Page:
Feb 29, 2020 - Economy & Business

The real price of eating in

Illustration: Sarah Grillo/Axios

Food delivered via app can cost as much as 91% more than ordering the same dish in the restaurant, The New York Times' Brian X. Chen found.

Why it matters: "When you order through a delivery app, you pay multiple parties, including the driver and the companies that offer the apps, like Uber Eats and Postmates. In some cases, you pay the restaurants extra fees as well."

Chen used Grubhub, Uber Eats, DoorDash and Postmates to fetch turkey sandwiches from Subway, and a "family value meal" from Panda Express.

  • His findings: "The markups can be downright egregious."

What Chen found:

  • Uber Eats prices were high across the board, even though it offers the same service as Grubhub and DoorDash.
  • Uber's service charges are the most variable, with delivery fees seesawing depending on couriers' availability.
  • Postmates' prices can skew higher if a courier delivers multiple items from a variety of places.
  • Other delivery apps typically have relationships with restaurants exclusively, so offers are more limited and service fees trend lower.

Go deeper: Little return for food delivery

Go deeper

Virus spread emphasizes precariousness of gig economy work

Illustration: Sarah Grillo/Axios

While a growing number of white collar companies are asking employees to work from home, gig economy companies seem to be doing little to protect workers in the face of coronavirus — though pressure is mounting for them to do more.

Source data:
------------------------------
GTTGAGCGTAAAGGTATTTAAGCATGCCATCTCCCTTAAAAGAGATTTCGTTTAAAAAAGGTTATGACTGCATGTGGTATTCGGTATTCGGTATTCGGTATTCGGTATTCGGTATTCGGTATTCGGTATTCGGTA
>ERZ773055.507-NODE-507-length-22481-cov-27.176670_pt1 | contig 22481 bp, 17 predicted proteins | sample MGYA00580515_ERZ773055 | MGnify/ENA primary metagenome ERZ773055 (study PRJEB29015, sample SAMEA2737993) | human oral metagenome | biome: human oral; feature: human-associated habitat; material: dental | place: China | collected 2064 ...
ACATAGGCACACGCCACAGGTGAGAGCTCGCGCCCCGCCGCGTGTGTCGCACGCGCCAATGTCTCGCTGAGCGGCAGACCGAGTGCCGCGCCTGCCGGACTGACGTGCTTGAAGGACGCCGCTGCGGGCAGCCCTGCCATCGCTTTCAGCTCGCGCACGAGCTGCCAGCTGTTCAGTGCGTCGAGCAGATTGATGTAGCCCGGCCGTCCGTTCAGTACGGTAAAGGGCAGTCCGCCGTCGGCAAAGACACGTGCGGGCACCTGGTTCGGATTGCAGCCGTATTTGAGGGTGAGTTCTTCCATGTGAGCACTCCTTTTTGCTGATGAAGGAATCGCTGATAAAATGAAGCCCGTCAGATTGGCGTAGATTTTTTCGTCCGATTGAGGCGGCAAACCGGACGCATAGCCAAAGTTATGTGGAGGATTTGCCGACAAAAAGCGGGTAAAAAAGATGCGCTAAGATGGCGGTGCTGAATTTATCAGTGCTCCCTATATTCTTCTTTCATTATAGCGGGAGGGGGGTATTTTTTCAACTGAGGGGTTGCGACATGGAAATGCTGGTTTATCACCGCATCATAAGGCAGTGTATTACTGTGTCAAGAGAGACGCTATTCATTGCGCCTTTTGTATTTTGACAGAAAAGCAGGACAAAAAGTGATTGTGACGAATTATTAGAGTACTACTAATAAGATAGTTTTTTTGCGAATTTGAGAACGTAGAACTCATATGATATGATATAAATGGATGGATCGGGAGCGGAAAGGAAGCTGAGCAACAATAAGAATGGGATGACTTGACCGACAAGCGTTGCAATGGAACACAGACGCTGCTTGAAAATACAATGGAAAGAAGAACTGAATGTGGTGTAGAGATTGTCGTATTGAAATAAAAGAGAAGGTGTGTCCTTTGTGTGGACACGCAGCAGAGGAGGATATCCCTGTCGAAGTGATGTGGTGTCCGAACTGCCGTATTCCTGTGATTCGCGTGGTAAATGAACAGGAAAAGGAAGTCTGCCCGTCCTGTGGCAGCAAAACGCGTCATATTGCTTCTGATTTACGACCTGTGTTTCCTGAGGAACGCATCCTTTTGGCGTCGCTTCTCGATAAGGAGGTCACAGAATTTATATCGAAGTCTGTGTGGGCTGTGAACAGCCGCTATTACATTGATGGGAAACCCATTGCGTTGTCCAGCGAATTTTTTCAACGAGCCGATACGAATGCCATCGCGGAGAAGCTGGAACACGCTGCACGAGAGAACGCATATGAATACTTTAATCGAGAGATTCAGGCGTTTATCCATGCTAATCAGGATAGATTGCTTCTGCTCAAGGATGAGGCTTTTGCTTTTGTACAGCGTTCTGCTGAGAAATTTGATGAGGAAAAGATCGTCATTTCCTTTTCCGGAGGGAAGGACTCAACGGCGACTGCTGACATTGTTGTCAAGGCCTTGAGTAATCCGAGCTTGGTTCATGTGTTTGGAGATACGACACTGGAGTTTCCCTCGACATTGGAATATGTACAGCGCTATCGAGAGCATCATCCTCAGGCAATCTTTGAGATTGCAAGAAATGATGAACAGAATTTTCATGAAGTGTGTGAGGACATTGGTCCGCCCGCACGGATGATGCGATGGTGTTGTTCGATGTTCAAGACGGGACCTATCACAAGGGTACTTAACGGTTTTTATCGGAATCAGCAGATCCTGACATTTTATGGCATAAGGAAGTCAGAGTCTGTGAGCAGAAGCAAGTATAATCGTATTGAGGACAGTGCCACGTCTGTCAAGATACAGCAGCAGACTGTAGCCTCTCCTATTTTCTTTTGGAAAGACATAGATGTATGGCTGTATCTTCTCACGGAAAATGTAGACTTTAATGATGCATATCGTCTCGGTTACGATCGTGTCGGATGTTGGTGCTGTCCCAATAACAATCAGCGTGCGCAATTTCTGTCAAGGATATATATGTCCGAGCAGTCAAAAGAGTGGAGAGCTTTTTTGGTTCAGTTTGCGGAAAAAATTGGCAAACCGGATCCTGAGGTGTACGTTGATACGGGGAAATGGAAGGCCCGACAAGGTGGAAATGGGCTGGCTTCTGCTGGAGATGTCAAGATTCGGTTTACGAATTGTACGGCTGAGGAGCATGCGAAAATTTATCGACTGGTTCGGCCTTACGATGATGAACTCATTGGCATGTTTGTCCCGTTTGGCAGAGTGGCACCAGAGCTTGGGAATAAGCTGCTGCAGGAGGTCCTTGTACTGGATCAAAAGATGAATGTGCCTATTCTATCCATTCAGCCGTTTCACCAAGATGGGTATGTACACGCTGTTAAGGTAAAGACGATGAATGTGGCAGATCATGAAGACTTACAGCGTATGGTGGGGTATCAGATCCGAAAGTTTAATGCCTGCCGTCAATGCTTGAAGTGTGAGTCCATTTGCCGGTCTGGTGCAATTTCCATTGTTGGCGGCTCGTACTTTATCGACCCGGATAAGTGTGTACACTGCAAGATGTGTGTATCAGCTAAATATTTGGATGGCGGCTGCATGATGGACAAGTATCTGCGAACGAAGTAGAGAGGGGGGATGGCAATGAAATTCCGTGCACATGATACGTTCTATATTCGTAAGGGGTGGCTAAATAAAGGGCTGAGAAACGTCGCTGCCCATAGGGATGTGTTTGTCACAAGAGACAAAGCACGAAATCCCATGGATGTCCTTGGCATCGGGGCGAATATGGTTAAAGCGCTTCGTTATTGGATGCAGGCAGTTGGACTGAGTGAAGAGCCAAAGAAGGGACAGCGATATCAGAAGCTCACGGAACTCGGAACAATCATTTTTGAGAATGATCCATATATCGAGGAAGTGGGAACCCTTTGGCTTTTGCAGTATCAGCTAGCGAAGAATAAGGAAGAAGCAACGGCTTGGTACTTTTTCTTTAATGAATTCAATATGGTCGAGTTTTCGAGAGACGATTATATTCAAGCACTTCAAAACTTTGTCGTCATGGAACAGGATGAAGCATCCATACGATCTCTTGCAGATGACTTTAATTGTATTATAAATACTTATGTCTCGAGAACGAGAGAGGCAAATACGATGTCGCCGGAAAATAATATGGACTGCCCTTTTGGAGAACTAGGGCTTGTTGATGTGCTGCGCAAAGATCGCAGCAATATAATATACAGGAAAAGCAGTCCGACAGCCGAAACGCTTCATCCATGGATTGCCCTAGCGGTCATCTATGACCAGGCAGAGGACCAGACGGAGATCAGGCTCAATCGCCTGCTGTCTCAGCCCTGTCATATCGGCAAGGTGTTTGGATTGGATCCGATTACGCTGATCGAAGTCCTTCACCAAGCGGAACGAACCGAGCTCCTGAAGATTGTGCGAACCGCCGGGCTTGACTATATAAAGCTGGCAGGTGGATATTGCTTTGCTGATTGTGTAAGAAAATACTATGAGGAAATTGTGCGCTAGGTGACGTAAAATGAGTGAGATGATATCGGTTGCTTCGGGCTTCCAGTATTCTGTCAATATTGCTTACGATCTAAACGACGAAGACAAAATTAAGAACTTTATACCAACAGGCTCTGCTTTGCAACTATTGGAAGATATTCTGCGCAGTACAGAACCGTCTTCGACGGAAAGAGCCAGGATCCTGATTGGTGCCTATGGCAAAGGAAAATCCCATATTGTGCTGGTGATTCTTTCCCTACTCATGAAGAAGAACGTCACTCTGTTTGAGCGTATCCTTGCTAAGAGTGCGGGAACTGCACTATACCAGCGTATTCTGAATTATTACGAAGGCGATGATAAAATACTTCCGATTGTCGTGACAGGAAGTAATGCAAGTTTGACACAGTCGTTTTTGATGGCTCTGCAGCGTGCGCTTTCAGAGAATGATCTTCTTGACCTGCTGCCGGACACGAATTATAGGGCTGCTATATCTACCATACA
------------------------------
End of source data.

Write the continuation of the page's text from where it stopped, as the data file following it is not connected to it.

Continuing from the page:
Why it matters: While engineers and business managers at companies like Uber and Lyft can bring their laptops home and access corporate health resources, the independent contractors who ferry passengers, hot meals and groceries, cannot. This highlights painful differences between corporate "haves" and "have-nots."

Tech shapes a new stay-at-home economy

Illustration: Sarah Grillo/Axios

As the coronavirus crisis forces daily life across the U.S. into a new homebound template, the tech industry is swooping in to reshape how we shop, eat and entertain ourselves.

The big picture: Trends toward e-commerce, delivery services and online entertainment have long been underway, but this moment is accelerating them — and pushing the companies and industries behind them into a new position of dominance.

Scoop: Uber CEO asks Trump to include drivers in economic stimulus

Photo Illustration: Eniola Odetunde/Axios. Photo: Tasos Katopodis/Getty Images

Uber is asking the U.S. government to include independent contractors in its economic stimulus plans, according to a letter being sent Monday morning by CEO Dara Khosrowshahi to President Trump. The company is not asking for a bailout or loans.

Why it matters: Many of the proposals floated for a relief bill that Congress is assembling have included new protections and benefits for employees, but that category excludes millions of "gig economy" drivers and delivery people.